For more details see the current version of the "RIPE NCC Billing Procedure and Fee Schedule" at:
- Can non-members receive registration services from the RIPE NCC? →
No. Registration Services are only available to the members of the RIPE NCC. Organisations often become a member of the RIPE NCC because they need to be multihomed and use external gateway protocols (e.g. BGP4) or they need large amounts of IP address space for their operations as an Internet Service Providers (ISP).
To receive registration services from the RIPE NCC, an organisation needs to become a member of the RIPE NCC.
In most cases, organisations can obtain IP addresses from an upstream service provider and there is no need to obtain address space directly from the RIPE NCC. If your organisation is interested in becoming a member of the RIPE NCC please see this page.
- Can I obtain a class C address block? →
Classful addressing (class A, class B, class C, etc) is now redundant and the RIPE NCC no longer uses that terminology. This was the original model used for distributing IP addresses. It was based on classful addressing strategies and did not take into account the massive expansion of Internet use and so the system was unscalable.
Classless Inter Domain Routing (CIDR) is now one of the fundamental requirements for eligibility to receive IP address ranges.
All requests for address space must be supported by documentation showing a technically justified need for the amount of IPv4 addresses requested and requesters must show that the address space will be used efficiently and according to best current practice.
IP address space is now referred to by the prefix length or subnet mask. For example, a /24 ("slash 24") refers to 256 IP addresses (the equivalent of a former class C) and a /19 refers to 8,192 IP addresses (the equivalent of 32 former class Cs).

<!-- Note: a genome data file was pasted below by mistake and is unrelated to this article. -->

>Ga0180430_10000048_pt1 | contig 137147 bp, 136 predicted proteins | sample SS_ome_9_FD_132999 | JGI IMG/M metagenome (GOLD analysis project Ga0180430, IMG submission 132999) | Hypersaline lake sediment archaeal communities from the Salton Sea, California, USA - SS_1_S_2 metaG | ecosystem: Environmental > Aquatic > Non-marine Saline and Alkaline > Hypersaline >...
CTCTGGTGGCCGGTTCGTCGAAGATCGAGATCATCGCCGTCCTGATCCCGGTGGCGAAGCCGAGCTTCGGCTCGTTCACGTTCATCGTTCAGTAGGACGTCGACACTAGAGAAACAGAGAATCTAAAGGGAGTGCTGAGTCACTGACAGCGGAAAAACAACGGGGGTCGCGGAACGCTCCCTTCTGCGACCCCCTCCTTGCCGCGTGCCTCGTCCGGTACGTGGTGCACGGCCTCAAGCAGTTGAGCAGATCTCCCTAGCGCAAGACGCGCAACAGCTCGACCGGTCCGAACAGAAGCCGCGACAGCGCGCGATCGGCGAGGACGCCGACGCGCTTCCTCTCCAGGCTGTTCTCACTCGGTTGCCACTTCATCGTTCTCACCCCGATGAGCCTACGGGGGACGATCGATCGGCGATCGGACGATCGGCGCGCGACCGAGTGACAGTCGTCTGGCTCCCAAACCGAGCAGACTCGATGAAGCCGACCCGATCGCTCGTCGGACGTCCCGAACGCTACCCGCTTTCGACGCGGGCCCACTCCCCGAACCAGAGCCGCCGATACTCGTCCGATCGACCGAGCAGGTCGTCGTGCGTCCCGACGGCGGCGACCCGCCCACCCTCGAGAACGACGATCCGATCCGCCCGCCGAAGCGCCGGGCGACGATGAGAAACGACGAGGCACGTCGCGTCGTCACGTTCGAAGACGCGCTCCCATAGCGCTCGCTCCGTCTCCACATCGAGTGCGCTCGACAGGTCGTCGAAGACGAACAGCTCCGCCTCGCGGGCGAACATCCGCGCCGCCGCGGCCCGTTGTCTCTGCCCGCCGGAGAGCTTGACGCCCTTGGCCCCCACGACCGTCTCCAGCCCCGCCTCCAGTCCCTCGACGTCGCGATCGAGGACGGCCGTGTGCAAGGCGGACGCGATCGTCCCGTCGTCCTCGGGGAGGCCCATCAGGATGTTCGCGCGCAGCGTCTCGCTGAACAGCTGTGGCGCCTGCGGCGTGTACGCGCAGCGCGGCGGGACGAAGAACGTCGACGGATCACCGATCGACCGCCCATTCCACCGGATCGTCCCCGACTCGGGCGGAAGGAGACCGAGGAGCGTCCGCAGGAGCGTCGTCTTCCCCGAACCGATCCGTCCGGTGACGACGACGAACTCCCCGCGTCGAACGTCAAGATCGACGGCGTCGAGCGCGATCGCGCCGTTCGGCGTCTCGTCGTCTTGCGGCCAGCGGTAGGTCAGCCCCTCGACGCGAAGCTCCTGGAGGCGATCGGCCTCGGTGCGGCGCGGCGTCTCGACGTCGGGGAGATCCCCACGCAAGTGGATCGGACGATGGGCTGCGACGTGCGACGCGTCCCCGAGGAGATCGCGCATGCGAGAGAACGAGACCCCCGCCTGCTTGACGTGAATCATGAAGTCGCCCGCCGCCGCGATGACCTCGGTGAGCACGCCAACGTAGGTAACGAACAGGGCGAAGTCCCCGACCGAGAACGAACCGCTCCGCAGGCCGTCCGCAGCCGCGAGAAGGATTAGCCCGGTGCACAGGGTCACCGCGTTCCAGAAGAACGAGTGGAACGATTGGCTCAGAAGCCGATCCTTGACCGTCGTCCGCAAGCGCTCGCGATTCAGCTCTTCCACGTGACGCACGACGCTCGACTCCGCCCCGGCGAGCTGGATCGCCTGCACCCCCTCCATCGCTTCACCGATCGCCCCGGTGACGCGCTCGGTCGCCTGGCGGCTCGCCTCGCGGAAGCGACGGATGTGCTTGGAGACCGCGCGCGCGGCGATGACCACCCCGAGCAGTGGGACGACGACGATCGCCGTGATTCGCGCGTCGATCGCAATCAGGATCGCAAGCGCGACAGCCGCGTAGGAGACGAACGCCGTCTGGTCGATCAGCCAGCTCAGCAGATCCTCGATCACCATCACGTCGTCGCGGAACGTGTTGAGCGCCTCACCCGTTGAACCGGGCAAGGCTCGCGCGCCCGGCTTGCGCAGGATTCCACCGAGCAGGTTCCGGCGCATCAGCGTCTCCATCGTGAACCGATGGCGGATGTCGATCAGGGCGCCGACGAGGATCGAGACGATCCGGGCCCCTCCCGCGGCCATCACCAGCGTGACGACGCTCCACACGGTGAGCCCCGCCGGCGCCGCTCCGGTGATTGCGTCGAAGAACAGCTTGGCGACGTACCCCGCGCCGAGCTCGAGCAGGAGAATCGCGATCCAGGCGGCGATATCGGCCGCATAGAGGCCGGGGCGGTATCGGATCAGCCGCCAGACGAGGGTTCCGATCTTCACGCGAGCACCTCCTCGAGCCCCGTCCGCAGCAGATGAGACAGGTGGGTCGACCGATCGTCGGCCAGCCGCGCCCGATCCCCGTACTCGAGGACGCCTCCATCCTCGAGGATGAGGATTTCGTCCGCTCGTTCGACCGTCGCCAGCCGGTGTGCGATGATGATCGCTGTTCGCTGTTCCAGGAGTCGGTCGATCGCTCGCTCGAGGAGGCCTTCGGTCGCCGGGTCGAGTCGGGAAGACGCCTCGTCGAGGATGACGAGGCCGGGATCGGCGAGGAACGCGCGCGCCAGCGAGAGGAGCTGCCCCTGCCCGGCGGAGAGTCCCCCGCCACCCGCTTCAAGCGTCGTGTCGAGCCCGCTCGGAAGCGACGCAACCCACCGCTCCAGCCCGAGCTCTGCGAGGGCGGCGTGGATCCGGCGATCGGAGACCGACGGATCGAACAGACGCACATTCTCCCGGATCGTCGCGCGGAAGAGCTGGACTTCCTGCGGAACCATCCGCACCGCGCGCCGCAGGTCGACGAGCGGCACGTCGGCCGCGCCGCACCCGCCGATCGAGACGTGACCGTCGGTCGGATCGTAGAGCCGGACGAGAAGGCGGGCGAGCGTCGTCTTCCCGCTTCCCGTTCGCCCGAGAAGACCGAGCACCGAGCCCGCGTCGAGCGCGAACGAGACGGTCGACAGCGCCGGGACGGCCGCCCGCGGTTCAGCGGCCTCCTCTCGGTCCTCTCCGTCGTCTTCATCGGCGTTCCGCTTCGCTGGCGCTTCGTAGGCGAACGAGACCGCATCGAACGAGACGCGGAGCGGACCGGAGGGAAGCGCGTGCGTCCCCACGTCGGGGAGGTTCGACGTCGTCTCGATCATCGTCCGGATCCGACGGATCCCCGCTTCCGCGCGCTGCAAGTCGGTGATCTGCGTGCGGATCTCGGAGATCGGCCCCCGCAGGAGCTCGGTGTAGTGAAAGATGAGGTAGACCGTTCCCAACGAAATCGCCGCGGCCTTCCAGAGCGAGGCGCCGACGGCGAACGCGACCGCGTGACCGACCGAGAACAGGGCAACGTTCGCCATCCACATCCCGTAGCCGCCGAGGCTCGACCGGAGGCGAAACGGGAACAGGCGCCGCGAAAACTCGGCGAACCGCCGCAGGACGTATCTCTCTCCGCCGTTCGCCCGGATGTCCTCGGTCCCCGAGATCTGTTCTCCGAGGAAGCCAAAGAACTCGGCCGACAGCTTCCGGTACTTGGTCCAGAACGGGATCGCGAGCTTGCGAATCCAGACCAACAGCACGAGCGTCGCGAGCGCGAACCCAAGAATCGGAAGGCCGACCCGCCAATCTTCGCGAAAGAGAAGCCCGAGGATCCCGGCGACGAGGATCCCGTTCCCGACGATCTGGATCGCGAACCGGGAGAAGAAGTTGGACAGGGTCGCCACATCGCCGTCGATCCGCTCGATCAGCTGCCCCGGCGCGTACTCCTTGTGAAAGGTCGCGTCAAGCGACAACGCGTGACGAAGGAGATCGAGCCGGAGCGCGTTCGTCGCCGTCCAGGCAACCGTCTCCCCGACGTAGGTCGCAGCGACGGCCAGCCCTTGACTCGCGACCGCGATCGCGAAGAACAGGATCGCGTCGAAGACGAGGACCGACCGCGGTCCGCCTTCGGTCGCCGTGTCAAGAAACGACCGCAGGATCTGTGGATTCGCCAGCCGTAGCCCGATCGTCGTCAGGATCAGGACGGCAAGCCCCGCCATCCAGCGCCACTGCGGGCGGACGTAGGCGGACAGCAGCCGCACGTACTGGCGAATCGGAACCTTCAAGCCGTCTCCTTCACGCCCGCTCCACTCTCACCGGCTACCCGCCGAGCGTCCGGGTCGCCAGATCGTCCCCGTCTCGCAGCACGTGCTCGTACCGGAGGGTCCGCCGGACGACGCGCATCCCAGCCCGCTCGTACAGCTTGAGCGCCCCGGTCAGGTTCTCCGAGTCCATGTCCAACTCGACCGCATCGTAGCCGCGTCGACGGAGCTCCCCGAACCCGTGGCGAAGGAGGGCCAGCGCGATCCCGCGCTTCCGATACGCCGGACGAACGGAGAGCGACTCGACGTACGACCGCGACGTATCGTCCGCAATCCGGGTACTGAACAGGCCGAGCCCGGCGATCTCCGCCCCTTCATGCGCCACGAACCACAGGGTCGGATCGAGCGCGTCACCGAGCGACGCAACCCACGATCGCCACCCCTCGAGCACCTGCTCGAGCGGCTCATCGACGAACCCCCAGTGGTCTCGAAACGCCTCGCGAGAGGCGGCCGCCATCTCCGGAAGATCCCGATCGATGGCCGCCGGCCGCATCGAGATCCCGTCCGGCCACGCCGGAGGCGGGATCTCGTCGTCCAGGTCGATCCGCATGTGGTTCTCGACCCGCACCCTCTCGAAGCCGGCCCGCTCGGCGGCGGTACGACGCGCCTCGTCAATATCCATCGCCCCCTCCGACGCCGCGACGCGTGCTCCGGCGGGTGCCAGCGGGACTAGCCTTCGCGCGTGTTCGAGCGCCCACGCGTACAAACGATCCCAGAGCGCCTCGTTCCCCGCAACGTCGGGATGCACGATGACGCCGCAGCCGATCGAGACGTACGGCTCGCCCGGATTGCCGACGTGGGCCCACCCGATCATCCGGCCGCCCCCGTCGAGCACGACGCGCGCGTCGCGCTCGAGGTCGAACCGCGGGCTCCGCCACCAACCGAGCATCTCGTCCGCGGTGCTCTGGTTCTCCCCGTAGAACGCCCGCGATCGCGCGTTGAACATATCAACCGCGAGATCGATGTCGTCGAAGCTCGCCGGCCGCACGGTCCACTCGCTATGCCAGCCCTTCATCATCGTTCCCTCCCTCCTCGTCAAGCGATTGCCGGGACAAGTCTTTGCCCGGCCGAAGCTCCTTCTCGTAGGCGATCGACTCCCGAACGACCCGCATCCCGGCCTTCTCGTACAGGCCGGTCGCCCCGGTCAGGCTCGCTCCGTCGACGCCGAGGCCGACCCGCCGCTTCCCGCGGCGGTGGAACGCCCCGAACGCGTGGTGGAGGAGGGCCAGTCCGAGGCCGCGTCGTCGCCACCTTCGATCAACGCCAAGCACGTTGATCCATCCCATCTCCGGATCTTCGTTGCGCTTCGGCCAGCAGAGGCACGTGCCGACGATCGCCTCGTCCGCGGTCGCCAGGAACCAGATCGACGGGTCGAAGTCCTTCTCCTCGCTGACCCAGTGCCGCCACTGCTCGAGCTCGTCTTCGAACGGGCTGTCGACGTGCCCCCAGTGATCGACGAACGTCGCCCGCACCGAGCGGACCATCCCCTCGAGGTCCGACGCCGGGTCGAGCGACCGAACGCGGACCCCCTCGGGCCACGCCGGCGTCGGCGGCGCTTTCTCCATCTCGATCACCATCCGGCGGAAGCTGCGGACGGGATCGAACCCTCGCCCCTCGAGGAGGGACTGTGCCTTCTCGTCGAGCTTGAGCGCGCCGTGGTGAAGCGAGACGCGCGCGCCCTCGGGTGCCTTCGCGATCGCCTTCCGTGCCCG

- Why should I get IP addresses from my ISP rather than the RIPE NCC? →
For one thing, the RIPE NCC cannot guarantee that any address space it allocates will be globally routable. This is because the filtering policies implemented by transit providers around the world are beyond the RIPE NCC's control. The best way to avoid filtering problems is to ensure that your network is numbered into the address range of a larger network (such as your upstream ISP), so that many addresses can be aggregated and announced globally as a single route. The shorter prefix of such a global route will increase its chances of being unaffected by the filtering policies of large transit providers.
It is also in the interests of the Internet community as a whole that the number of separate routes injected into the global routing tables is kept to a minimum. Encouraging organisations to obtain address space from upstream ISPs wherever possible is important to achieving this aim.
- Can the RIPE NCC recommend a service provider in my area? →